The yoga class started at 10:30 PM and I knew that if I didn't leave my house until 10 PM that I wouldn't leave my house, period. You see, I am in a relationship. I'm engaged in a pretty serious relationship this winter with my couch. (The longer I sit on it, the more attached we get to one another.) I thought that I would visit some First Night Venues before the yoga class. Again, there was this twinge or little voice in my head that was whispering that I would look like a loser to other people if I were to attend these venues alone. But then I told myself, "If I lived in NYC or another larger city I wouldn't even think twice about going out alone. I just happen to live in a smaller city where coupling is more the norm."


I left my house around 8 PM Saturday night to head to the Steamtown Mall where I bought my First Night Button. I then headed to Afa Gallery to hear the talented little Ms. Mollie Edsell play guitar and sing. As always she was adorable and quite good. Then I went to the Federal Building to watch my friends in the group "Here We Are In Spain" perform improv. Even though there were pillars in my way for pretty much the entire show, I still enjoyed the show from an aural perspective. I perform improv and have performed with these guys before so it was kind of fun to just imagine what the visual antics were taking place. After the show I had the chance to speak with a friend I haven't seen in years and then I headed to Mission Yoga on Spruce Street. As I suspected and somewhat feared, because I still house my 5-year-old self filled with social anxiety walking into kindergarten class filled with people I don't know, most people there knew other people or at least had come with friends. I was the only "loner" so-to-speak but that was no big deal.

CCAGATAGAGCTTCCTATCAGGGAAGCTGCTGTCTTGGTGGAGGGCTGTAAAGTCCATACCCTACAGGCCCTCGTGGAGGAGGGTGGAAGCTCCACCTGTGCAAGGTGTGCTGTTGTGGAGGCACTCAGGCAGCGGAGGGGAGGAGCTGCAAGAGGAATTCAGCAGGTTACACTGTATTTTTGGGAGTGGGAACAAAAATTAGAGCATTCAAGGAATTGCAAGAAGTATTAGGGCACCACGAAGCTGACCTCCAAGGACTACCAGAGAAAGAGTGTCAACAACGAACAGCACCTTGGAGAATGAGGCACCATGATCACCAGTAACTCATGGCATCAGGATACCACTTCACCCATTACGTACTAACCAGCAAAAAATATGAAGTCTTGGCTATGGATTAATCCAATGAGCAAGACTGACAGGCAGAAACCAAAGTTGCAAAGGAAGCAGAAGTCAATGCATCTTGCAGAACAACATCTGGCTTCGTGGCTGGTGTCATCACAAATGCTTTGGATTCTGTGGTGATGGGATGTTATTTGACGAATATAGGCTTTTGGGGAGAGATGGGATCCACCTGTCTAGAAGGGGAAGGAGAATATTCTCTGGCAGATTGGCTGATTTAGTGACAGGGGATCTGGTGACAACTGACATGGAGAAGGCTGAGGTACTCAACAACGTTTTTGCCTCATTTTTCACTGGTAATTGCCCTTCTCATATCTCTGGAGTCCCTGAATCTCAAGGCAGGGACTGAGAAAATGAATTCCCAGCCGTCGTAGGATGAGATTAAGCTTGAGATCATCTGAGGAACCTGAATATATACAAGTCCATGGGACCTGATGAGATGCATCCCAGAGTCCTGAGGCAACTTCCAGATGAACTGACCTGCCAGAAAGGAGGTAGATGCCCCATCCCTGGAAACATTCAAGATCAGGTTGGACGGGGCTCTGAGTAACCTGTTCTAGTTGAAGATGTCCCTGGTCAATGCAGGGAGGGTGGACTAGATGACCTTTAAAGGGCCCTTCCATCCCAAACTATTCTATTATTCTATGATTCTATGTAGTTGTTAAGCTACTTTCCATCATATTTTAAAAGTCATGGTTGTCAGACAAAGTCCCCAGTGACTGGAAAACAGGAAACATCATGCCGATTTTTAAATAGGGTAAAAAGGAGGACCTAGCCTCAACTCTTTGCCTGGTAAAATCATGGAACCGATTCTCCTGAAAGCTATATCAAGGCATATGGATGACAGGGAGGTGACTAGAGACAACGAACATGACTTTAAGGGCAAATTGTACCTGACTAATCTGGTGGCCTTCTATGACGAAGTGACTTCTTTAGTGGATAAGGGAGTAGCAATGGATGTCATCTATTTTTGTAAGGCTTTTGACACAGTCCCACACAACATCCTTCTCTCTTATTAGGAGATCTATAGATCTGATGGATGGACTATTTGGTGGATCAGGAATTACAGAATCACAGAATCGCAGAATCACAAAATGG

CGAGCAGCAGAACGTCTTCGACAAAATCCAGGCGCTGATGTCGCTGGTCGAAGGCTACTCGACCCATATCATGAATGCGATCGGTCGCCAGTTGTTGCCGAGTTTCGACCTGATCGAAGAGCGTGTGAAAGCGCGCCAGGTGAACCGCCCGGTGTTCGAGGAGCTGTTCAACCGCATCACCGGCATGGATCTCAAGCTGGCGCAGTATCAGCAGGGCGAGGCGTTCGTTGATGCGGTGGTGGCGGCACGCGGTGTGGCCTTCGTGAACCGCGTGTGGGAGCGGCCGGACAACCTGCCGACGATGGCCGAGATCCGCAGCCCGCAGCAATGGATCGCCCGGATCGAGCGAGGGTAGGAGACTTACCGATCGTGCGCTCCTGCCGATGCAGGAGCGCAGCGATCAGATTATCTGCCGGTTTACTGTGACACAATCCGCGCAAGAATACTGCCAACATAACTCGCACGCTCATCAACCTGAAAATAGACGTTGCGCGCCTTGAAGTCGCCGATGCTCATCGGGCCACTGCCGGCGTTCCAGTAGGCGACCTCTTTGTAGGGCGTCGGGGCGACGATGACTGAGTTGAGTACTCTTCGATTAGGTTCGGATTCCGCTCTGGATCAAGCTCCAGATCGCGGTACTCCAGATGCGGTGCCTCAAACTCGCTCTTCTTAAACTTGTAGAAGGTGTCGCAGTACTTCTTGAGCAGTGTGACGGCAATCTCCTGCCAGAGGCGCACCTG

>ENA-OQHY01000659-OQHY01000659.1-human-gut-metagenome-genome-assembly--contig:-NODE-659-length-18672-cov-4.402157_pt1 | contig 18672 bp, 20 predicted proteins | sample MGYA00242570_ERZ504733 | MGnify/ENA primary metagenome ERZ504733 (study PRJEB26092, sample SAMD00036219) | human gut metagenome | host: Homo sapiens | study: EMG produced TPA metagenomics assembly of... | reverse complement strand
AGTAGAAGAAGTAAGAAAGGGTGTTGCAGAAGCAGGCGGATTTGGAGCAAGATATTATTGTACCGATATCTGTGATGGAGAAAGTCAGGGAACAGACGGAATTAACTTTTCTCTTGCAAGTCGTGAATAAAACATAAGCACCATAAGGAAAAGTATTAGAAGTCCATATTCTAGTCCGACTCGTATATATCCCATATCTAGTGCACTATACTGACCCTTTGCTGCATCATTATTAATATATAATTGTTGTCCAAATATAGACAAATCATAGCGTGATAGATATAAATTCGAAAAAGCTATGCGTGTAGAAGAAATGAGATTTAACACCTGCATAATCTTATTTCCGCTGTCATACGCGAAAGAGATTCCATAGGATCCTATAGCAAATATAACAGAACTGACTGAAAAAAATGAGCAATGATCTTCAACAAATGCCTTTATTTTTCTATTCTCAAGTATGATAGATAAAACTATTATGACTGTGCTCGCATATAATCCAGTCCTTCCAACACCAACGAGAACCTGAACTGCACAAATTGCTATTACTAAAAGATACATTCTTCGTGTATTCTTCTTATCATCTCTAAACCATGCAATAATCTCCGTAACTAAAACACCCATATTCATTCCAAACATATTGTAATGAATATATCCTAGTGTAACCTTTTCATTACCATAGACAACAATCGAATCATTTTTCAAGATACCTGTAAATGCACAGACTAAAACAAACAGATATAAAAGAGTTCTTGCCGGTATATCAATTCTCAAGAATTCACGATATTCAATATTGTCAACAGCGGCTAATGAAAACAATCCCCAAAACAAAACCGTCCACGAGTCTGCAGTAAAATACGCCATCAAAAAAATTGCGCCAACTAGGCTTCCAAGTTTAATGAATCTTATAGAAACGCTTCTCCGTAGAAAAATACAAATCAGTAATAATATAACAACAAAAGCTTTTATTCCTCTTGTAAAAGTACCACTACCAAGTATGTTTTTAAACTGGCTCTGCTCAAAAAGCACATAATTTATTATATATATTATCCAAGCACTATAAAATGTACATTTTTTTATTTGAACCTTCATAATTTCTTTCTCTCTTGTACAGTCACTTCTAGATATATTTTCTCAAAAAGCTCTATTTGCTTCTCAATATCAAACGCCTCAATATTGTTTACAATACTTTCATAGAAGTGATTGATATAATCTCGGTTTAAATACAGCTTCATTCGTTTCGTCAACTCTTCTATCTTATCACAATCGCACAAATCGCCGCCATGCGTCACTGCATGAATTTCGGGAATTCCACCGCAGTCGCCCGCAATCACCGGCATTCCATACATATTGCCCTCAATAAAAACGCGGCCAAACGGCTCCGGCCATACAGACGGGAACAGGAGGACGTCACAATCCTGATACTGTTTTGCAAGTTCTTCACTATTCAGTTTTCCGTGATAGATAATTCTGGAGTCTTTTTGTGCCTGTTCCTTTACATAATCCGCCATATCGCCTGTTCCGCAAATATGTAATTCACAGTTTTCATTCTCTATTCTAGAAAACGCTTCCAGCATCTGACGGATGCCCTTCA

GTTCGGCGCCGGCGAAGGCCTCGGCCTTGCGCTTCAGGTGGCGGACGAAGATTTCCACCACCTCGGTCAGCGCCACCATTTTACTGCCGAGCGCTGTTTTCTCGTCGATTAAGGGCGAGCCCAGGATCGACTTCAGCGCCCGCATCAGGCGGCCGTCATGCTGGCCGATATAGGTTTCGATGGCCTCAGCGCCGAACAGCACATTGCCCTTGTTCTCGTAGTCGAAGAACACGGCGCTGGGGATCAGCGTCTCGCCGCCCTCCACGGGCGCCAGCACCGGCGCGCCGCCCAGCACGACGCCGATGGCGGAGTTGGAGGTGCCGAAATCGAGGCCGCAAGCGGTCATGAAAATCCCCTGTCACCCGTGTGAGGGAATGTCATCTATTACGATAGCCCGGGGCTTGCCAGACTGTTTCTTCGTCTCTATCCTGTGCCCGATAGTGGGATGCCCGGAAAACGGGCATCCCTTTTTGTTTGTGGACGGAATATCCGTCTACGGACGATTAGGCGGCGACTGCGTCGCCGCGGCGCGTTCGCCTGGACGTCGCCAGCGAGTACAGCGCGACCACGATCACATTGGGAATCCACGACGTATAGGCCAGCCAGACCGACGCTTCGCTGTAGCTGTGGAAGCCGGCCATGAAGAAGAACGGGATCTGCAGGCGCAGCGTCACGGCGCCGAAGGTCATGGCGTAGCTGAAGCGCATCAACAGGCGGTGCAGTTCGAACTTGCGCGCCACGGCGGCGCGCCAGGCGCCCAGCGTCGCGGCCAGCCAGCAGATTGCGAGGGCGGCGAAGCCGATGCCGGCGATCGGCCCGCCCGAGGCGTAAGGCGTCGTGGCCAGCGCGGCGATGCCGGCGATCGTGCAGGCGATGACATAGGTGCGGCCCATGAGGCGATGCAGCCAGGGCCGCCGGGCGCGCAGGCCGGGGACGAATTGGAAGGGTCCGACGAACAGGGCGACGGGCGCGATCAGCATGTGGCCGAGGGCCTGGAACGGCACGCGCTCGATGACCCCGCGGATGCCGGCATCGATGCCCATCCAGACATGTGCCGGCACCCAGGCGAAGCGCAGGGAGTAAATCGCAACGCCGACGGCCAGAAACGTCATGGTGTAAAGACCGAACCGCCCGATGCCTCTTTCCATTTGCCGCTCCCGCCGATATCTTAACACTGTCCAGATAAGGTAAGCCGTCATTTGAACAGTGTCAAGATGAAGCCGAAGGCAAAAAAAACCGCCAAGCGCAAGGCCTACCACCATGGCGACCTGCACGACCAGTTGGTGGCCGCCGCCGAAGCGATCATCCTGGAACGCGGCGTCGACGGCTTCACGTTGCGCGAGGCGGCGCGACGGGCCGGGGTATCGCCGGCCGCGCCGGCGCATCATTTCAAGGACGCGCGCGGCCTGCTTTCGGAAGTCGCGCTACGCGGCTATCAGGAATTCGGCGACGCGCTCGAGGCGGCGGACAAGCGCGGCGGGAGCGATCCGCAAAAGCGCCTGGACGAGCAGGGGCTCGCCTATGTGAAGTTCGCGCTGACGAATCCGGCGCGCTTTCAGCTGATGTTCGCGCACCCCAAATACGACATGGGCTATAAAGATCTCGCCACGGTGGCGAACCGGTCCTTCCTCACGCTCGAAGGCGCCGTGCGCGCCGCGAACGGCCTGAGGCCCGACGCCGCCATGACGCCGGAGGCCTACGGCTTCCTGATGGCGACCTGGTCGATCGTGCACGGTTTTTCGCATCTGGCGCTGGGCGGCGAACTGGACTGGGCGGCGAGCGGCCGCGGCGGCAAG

The almost 90-minute yoga class was amazing. Kelly and Alex, the owners of Mission Yoga, were very welcoming. Kelly led the class and I really enjoyed it. It was a challenge at times and it was beyond peaceful and replenishing at other times. As party horns blew outside, I didn't for one second wish I had a drink in my hand or that I was tuned in to Ryan and Dick counting down to midnight. As the class ended we were able to enjoy the fireworks going off outside above the courthouse. It was the perfect end and beginning for me. I left the yoga studio and watched the fireworks outside. The beautiful bright purples and greens were so pretty. I was in a state of zen and felt truly healthy and glad about the choice I had made  for myself to spend NYE in downtown Scranton and more specifically that I had ushered in 2012 doing something healthy for me. I hope that I continue the practice of making many more decisions that have me and my health and prosperity at the center. When I am happy, healthy and prosper, I can help others through my gifts! 

Happy New Year - I hope you'll enjoy 2012 by visiting many beautiful people and places in Scranton!



 
 
Each year I get excited about viewing Christmas lights at Nay Aug Park and throughout a number of different neighborhoods in Scranton including South Side, Green Ridge and others. This year did not disappoint. With four of my favorite gal pals at my side, I took in this year's light display at Nay Aug and then proceeded to visit the always well-lit and now-famous home on Moosic Street in South Side. We toured another neighborhood nearby in the Nativity section and then headed over to Green Ridge to see the beautiful home decorations on North Washington and Wyoming Avenues. The best part of the trip is just the lights alone but the comments exchanged inside the car among us gals that are just as colorful as the light displays. We tease one another and laugh a lot! Here's a snippet from my Tuesday night visit to see the lights of Nay Aug Park and other parts of Scranton.